WEST END PRODUCTIONS: “The Effect” by Lucy Prebble

Photo of Isaac Christie and Pip Lustgarten by Russell Maynor.

WEST END PRODUCTIONS: “The Effect” by Lucy Prebble

Directed by Joe Feldman

Through March 25 at VSA N4th Arts Center

Tickets: westendproductions.org, 505.410.8524

New playwrights who see the world in dystopian ways often have their works labelled “Orwellian,” as if they are writing satire and have some sort of wry detachment from their subjects. Perhaps those theater critics have forgotten that Orwell subtitled Animal Farm, for instance,“A Fairy Story.” That subtitle was all about satirical fun and wicked word play.

One of our brave new plays, Lucy Prebble’s “The Effect,” is anything but a fairy tale. It is set in the here and now in a clinic during a drug trial. The set design might be 1984-ish but the issues she grapples with are strictly 2018.

Two young people—Connie-the-tightly-wound and Tristan-the-smart-ass—are being treated to the dehydrated questions of Dr. Lorna James (Colleen Neary McClure) about each one’s suitability as a test subject for a new antidepressant. Dr. Lorna has been hired by Dr. Toby Sealy (Tim Crofton) to assist him in the trials. They are former lovers.

You can’t really say that Connie Hall (Pip Lustgarten) and Tristan Frey (Isaac Christie) meet cute. Later on you could say they meet juiced, as they begin the trial and their dosages are increased. We can’t miss the upping of milligrams, as at each new step a supertitle and a simultaneous buzzer disrupt the starkly effective ambience of the stage set.

If dopamine be the food of love, lay it on me. As Tristan and Connie get to know each other, they fall, madly, deeply. But truly? At this dose, who can tell? That’s the crux of Dr. Lorna’s dilemma: as she watches the 20-somethings tumble into lust and longing, she has to wonder if their emotions are drug induced. As we gradually learn of Dr. Lorna’s personal views on antidepressants—and how she feels about her past affair with Dr. Toby—we wonder just how objective she can be.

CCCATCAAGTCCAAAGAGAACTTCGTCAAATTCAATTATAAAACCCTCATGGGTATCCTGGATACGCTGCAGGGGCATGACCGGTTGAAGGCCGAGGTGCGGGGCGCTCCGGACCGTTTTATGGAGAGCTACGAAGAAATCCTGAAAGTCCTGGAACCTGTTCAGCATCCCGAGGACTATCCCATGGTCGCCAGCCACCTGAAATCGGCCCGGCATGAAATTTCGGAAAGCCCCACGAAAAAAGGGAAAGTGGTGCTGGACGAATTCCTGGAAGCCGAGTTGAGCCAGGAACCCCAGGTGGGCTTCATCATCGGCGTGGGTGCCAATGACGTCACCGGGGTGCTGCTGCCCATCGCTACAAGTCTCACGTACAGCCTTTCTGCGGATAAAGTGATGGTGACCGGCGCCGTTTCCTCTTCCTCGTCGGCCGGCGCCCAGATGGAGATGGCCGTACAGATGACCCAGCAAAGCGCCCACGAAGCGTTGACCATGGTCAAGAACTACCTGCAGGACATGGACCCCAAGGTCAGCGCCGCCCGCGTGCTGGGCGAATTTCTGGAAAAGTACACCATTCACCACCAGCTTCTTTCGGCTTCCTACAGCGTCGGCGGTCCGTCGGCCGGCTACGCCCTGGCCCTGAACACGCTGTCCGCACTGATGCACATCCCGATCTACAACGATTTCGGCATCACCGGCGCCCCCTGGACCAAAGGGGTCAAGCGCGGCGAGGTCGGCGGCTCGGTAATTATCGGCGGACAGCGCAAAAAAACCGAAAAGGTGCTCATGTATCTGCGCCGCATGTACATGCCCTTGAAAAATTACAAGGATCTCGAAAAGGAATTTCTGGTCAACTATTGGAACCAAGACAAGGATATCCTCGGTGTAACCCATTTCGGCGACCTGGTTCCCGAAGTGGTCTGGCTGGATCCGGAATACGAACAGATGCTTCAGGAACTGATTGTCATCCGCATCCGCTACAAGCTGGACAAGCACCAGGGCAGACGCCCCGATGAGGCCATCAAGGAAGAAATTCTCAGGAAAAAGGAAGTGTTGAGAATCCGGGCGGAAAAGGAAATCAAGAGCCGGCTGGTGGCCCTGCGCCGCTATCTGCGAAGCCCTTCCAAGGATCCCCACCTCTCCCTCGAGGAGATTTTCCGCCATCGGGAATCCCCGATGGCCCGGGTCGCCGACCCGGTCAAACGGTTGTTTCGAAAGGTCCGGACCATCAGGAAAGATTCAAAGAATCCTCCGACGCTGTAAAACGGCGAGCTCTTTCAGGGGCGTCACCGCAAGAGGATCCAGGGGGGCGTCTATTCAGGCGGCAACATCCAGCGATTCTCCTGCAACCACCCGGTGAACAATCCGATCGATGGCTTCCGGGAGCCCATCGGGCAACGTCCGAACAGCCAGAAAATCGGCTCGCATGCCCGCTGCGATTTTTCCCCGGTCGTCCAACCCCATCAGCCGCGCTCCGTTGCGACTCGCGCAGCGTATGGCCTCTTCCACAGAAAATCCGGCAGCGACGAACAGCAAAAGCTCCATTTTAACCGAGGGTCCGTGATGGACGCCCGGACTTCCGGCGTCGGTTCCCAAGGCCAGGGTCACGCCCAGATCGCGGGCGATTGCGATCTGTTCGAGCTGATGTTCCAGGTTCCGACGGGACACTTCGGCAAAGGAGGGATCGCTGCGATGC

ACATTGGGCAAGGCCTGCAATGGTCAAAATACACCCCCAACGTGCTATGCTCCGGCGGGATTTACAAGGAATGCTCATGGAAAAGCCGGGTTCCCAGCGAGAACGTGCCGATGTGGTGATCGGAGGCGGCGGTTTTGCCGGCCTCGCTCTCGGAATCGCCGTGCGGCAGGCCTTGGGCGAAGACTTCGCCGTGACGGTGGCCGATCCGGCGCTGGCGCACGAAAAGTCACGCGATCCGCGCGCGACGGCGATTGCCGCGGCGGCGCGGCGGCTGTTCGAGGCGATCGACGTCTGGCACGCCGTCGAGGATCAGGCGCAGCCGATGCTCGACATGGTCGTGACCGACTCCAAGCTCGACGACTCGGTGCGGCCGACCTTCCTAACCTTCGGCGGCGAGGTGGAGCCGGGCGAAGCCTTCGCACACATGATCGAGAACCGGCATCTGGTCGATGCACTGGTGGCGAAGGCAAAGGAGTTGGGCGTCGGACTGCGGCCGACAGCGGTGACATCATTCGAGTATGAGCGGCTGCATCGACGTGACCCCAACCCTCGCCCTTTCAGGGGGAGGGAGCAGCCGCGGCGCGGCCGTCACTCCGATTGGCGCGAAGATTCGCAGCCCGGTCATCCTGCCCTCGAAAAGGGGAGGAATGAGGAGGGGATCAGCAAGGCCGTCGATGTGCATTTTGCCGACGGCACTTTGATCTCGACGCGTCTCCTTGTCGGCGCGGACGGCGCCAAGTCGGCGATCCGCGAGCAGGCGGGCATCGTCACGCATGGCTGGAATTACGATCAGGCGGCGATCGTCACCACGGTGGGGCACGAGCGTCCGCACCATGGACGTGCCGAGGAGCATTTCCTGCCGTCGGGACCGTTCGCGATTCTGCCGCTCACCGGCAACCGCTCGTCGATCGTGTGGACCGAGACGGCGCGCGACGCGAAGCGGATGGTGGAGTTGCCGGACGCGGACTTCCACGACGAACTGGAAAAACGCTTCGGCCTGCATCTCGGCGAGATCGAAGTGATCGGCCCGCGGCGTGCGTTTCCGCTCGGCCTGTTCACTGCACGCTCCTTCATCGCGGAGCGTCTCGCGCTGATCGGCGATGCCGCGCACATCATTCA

Neary McClure is the pivot to this play’s action and the key to its dark heart. She inhabits Lorna as a complete being whose problems seem never to interfere with her professional detachment and cool intelligence. Her dry demeanor does not break, until it has to. The back story going on behind her eyes draws us in every time she is on stage. There is not an actor here who could carry a show more ably.

Happily, she is paired with Crofton as Dr. Toby, an intense actor who always brings great personality to his roles. Toby’s brisk and breezy attitude towards Lorna declares his total unsuitability for her yet, somehow, a regard for her as a person and colleague. The twinkle in his eye when he delivers the highlight of his motivational speech is sincere and so makes us laugh along with him. His role seems shallow only in contrast to the greater catalyst of Lorna’s; in the end, Toby’s trajectory is every bit as satisfying because of Crofton’s choices.

The younger actors absolutely slayed me with their openness. Lustgarten and Christie spare nothing in their portrayals of two people falling headlong for each other. These are difficult roles, emotionally and physically, and they never put a foot wrong, trusting each other every minute and so allowing us to trust them. Each of two acts builds to a relentless end, in very different ways. Without highly trained actors to take us there, we would be let down indeed. No need to worry here.

Prebble’s writing is witty and down-to-earth, occasionally escaping into the sublime. For instance, when Tristan and Connie unhook their monitors to make whoopee overnight, Dr. Lorna checks her records and informs them, “I’m missing eight hours each of your hearts.” You said it, Doctor.

Director Joe Feldman made the choice to keep the older couple’s relationship front-and-center (literally) and that surprised me. It is an excellent choice. For most of the play, the audience can relate to Toby and Lorna as fellow onlookers. When the small surprises come, our complacency goes, and our adrenaline spikes. I wasn’t monitoring the dopamine levels.

—Stephanie Hainsfurther publishes ABQArts.com.

Photo by Russell Maynor.

WEST END PRODUCTIONS is a theatre company dedicated to creating top quality theatre, film and video, with a primary focus on writers from England, Ireland, Scotland and Wales past and present. We will present works from the classical repertory, as well as showcasing the most contemporary of authors from the British Isles and everything in between. We pledge to hold ourselves to the highest professional standards.

Photo above of Pip Lustgarten and Isaac Christie in rehearsal by Tim Crofton.